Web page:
Speaking at A&L Goodbody’s breakfast seminar, ‘GDPR The Last Lap‘, Anna Morgan, Deputy Data Protection Commissioner, has warned that companies who ‘over-report’ and adopt an overly conservative approach to the GDPR’s breach notification requirements may risk enforcement action from the Data Protection Commission (DPC).

Currently, notification of a data breach to the Office of the Data Protection Commissioner is a recommended action, but is not compulsory. The GDPR (Article 33) introduces the requirement for a personal data breach to be notified to the DPC (or in the case of a cross-border breach, to the lead supervisory authority) and, in certain cases, to communicate the breach to the individuals whose personal data have been affected by the breach. Notifications for potential data breaches are not required. Notifications must be made without delay and where feasible within 72 hours of becoming aware of it.

The GDPR adopts a risk-based approach, with the obligation to notify not kicking in where the breach is unlikely to result in a risk to the rights and freedoms of natural persons. The onus is on the data controller to assess the risk associated with the breach, rather than notifying immediately, and relying on the DPC to conduct the risk analysis for it. This is in keeping with the concept of data controller accountability under GDPR.

It is also clear that a data controller flooding the DPC with an avalanche of notifications could not be carrying out an actual risk analysis. Ms Morgan has warned that controllers must undertake the risk analysis before making a notification to the DPC, with data controllers who persistently notify ‘non-notifiable’ data breaches being at risk of having enforcement action taken against them, to prevent ongoing notification of non-breach incidents. Ms Morgan has advised that the Article 29 Working Party Guidelines on Breach Notification should be consulted by companies, to familiarise themselves with data breach scenarios which may or may not require a notification, with the Guidelines including some non-exhaustive examples in the Annex.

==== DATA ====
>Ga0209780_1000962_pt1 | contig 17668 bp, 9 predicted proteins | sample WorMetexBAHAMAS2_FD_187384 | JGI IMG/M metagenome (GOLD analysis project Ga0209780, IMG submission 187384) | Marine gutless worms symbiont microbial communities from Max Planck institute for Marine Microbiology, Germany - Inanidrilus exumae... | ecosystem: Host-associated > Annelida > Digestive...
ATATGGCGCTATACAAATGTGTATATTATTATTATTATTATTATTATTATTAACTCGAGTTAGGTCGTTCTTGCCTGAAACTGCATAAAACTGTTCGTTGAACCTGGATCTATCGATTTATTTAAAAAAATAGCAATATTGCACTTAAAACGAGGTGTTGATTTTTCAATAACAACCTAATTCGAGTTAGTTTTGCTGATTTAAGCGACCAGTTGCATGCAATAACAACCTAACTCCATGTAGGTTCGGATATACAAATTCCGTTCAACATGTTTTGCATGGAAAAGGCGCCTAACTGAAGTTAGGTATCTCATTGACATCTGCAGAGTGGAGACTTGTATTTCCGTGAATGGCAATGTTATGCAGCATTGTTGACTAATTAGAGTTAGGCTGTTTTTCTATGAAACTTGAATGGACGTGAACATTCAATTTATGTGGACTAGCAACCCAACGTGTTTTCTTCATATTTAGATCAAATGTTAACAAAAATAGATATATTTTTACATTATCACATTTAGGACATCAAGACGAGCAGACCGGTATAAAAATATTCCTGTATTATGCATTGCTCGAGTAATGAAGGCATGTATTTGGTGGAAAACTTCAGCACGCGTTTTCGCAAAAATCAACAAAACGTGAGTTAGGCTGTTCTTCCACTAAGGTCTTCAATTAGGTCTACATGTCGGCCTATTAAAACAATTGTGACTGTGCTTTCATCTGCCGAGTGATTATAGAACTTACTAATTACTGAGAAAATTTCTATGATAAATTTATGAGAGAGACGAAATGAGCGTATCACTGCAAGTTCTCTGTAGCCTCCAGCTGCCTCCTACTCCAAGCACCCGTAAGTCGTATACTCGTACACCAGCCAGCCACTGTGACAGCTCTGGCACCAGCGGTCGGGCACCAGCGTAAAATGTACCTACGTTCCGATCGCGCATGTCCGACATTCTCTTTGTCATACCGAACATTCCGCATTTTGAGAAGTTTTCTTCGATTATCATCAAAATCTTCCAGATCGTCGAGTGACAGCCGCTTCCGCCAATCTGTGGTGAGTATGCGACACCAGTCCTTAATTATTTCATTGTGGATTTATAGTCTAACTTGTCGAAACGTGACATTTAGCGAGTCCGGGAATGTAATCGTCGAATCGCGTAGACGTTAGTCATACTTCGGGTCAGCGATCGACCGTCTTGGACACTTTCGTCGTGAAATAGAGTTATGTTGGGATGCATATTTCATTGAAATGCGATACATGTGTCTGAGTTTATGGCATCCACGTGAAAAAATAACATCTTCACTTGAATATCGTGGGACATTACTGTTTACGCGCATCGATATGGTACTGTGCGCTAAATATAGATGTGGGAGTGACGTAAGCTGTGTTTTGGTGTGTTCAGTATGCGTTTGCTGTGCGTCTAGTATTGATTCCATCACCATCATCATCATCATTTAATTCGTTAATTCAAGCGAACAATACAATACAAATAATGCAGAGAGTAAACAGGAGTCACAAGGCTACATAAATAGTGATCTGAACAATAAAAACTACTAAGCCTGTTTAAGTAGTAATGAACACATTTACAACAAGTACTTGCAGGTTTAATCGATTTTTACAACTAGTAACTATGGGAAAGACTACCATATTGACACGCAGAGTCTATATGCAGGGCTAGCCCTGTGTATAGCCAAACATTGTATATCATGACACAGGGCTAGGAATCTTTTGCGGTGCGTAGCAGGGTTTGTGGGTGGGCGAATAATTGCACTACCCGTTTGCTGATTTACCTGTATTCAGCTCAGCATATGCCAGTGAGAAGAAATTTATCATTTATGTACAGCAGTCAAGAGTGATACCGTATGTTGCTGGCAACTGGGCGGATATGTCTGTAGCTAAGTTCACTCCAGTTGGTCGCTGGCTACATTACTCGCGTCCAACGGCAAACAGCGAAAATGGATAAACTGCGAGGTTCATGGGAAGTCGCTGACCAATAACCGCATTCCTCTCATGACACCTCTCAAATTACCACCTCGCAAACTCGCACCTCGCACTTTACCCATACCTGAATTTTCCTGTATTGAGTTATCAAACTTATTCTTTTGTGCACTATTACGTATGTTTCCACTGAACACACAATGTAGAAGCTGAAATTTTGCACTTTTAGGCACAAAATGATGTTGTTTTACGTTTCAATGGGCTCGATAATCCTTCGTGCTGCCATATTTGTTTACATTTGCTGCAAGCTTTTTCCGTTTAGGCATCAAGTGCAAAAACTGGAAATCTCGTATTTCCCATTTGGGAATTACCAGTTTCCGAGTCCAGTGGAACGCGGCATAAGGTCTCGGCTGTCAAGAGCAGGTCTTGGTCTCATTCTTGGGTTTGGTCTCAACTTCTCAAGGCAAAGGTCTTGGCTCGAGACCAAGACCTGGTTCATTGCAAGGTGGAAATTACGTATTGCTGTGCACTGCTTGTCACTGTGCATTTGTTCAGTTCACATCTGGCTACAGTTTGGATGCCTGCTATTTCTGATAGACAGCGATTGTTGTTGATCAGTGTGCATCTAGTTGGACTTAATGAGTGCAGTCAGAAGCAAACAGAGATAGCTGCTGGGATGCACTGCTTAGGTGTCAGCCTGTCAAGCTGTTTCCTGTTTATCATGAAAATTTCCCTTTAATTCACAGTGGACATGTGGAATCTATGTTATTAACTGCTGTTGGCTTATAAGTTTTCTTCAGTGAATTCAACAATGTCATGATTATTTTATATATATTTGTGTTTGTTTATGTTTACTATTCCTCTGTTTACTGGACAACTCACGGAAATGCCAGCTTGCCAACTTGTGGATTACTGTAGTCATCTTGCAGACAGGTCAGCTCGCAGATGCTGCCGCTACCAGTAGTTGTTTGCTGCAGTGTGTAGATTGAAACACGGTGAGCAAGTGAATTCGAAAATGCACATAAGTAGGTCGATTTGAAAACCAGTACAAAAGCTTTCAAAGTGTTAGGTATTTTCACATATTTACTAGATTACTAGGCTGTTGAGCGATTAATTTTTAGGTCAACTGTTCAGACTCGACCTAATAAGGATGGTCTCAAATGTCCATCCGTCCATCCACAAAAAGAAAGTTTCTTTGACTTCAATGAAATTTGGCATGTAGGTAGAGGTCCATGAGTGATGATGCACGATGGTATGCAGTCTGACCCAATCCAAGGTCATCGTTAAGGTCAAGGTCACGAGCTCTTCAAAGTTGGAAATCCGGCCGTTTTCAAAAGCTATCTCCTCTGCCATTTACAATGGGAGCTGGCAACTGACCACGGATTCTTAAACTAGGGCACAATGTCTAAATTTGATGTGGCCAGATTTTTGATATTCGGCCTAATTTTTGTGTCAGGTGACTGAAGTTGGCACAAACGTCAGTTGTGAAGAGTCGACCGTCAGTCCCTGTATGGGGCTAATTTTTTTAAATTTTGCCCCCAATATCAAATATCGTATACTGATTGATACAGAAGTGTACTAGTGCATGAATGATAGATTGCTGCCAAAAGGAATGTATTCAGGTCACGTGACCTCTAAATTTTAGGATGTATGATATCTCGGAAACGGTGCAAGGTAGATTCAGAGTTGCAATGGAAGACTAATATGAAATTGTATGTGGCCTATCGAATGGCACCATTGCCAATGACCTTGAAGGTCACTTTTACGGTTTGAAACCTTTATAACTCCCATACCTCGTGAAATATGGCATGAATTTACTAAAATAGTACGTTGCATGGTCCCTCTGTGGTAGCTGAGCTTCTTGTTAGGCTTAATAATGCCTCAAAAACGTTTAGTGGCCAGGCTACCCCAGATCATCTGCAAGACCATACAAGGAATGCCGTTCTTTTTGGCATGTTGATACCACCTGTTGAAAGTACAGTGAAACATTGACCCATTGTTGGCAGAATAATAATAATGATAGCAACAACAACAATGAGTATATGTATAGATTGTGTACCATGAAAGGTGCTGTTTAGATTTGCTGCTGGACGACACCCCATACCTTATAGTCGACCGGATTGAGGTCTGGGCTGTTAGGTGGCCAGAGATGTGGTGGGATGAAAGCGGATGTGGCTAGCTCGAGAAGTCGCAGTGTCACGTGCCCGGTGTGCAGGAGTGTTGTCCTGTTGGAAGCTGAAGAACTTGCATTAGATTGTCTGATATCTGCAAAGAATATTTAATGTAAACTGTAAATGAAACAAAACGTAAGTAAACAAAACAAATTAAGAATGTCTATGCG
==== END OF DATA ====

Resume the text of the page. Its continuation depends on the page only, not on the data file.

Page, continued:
A new online notification procedure will be live on the DPC’s website in the coming months. This form will be detailed in nature, requiring companies to self-declare the severity of the data breach that they are reporting, and to give details on the nature of the breach e.g. ‘was it accidental, was it a deliberate hack?’. This submission should be given due consideration by notifying entities, as the DPC has indicated that it will take enforcement action against those organisations which are under-declaring the severity of the breach. In preparation for 25 May 2018, companies are advised to ensure procedures and processes are in place, which can distinguish between ‘breach’ and ‘non-breach’, ‘high risk’ and ‘low risk’, all within 72 hours.